Opera Mundi

original title:



Raffaele Abete, Cristiano Scilla, Vladimir Stoyanov, Antonio Di Matteo, Beste Kalender, Andrea Patucelli, Marianna Mennitti, Raffaele Pisani, Pietro Picone, Hugo Laporte, Rossana Rinaldi, Marco Conti, Tiziano Bellingeri, Beatrice Bandini, Pietro Bolognini, Matilde Brandimarti, Carlo Alberto Brunelli, Irene Cavalieri, Angelo Testori, Emma Armida Pyka, Diego Bolognesi, Marco Servadei, Simone Casolari, Camilla Barabelli Sabena, Nicolò Rossi


Paolo Fiore Angelini, Christian Poli, Barbara Francesca Serofilli



Lavinia Turra, Andrea Kerkoc, Stefania Tschantret


Avocado Pictures, ABC Arte Bologna Cultura, Icaro like-us, Oblivion Production, with the support of Regione Emilia Romagna, Fondazione del Monte, Comune di Bologna, Fondazione Teatro Comunale Bologna

world sales:





film run:





In post-production (01/06/2018)

The Pioneer 11 spacecraft, sent many years ago beyond the confines of the solar system, unexpectedly returns to planet Earth. It holds a golden plaque, a message in a bottle, to talk of humanity to the unknown inhabitants of other worlds. A very modern contraption to explore, communicate, represent... like an ancient theatrical machine with wooden gears, where smiling children delight in games of shadows.
Just like in an opera house of time long past, Giuseppe Verdi's Rigoletto is on stage. We are at the beginning, the feast of the court, where the jester, who by virtue of his craft must please, makes a mockery of the courtiers, while the duke, lord of the court, an unrestrained libertine, declares his interest in a beautiful stranger.
The audience in the stalls is attentive and silent. 
Behind the scenes, mysterious children follow what is happening.
That theater, that stage, for three hundred years has talked of humanity, it's actions, it's feelings, through the art of representation it has presented man to men. The Verdian opera slowly gets lost in the silence of the night and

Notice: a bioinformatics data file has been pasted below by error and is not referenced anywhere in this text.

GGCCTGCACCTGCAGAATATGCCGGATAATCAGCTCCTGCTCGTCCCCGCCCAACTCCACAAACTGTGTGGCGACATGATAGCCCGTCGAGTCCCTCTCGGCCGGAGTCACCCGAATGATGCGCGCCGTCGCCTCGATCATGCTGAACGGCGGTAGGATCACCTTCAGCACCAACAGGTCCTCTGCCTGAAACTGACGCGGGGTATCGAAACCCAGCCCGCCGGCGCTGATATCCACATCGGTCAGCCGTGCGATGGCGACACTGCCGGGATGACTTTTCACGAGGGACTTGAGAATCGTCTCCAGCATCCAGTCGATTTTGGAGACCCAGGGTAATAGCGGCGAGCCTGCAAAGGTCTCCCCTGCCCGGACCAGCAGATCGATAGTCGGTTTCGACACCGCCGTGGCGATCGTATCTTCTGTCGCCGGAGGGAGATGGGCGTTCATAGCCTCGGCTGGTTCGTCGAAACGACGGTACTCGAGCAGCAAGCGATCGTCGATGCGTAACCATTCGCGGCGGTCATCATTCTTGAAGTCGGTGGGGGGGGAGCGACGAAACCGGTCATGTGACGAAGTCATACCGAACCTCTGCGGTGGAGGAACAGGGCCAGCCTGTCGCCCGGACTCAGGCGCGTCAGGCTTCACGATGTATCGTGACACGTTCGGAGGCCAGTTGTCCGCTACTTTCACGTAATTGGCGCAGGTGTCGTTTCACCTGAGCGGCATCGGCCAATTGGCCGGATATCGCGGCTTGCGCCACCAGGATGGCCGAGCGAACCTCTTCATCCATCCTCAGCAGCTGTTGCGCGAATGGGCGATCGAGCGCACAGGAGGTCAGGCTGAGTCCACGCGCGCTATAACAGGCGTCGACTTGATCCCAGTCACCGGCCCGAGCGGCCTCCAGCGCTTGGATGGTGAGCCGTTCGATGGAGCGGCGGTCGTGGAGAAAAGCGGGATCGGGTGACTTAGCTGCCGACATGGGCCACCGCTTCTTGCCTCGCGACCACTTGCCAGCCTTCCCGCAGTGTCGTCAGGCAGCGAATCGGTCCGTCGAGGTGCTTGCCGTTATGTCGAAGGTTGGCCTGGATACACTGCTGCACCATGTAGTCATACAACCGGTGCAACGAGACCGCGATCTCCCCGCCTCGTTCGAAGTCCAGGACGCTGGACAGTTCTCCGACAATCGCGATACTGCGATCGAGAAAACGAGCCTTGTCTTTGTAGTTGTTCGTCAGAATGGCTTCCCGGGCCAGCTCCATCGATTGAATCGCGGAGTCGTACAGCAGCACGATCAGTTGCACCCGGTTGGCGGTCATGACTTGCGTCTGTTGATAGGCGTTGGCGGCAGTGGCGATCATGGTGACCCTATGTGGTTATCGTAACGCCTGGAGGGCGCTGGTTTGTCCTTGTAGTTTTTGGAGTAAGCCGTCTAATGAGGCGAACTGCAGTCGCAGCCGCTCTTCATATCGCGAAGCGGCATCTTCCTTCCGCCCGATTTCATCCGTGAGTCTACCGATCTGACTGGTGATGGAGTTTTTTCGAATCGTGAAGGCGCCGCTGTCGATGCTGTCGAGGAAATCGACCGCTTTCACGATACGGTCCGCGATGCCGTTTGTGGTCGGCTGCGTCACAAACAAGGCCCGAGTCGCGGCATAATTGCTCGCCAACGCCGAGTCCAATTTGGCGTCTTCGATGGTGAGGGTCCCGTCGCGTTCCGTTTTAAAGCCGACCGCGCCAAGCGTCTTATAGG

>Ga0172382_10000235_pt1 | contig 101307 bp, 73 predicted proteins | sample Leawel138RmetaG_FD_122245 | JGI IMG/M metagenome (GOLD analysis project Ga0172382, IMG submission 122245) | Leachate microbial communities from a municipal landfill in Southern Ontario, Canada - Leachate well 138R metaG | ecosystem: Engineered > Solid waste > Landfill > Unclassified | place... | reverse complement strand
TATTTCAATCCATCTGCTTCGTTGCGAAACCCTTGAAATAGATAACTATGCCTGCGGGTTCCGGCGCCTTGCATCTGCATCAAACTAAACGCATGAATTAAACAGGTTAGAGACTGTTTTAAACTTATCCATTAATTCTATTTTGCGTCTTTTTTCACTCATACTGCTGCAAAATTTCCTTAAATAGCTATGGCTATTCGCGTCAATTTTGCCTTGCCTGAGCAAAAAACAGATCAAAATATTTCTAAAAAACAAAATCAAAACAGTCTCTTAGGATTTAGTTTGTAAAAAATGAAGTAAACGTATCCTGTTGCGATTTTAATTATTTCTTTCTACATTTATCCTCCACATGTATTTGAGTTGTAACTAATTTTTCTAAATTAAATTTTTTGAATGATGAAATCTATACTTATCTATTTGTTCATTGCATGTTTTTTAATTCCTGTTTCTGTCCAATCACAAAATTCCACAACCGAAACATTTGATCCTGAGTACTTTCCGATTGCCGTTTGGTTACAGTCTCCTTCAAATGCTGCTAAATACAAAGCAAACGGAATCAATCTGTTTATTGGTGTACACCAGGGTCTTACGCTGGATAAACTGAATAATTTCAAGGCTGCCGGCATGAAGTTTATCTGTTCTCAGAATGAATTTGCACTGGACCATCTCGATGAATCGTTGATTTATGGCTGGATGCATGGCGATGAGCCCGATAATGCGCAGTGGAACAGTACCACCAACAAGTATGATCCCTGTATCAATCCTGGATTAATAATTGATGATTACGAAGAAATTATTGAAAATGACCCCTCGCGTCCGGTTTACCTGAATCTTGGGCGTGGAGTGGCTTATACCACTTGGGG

as quiet descends the place is gradually animated with the spirits of children, it's natural inhabitants from the beginning of time, and, for a little while still or at least until sunrise, the city populates with unusual souls, animals that remind one of another life in which men were a species mixed with many others. 
Yet inexorably the city awakens, it begins to fill and in the theatre the children and animals timidly retire.
Everything is now on the verge of rebirth, as in an enchanted garden all shines with promise.
The water element transports us into the city, we are sailing in search of a landing, our curious gaze lingers on the shores, flowing into the theatre and then outside to the city. We are accompanied by the joy of a new beginning, of the feast, a childish gaze and while everyone prepares for the new day, reaching their places of work, we lose ourselves behind the laughter, the game and the faces of those we meet.
Between Gilda, the beautiful stranger, the secret daughter of Rigoletto and the libertine duke, love is born. 
The child gives way to the adult, manly beauty and his timeless creative force.
So now in the ancient theatre, the men who inhabit it, the stage, the performances, the humanity all become a unique and perfectly arduous device. The future is illuminated by infinity, everything finds it's place, the mortal states of mind are quiet in the incessant flux. 
Rigoletto proceeds in his narrative, towards the theme of the curse, which accompanies humanity in it's search for truth and of itself.
Shadows and darkness govern the places of the soul,where the sun does not shine, and so there, on the stage, ends the abuse of power, overlooking the pain of the noble Monterone. The unfortunate cries of his daughter, invokes the curse, and the conflict that afflicts the destiny of mankind emerges from it's stupor. The pain that follows overwhelms everything. Perhaps there is a possibility of redemption, the masculine element of the conflict gives way to feminine grace, to beauty, to the hope of art. Gilda offers to sacrifice herself and in an extreme and generous gesture, renounces her life to save that of the duke. It's another beginning, a new possibility.
The audience's gaze, silent and discreet as on it's arrival, leaves the theatre and goes back to hiding in the folds of life. The stage expands to embrace the contemporary world, in a reflection that travels through time, the spirit, the Divine and madness.
The city itself becomes a composition of many places that we have visited, a place of the soul and memory. And precisely this game of cross-references between the theatre and reality opens us to a revelation, a nineteenth- century opera still speaks to us.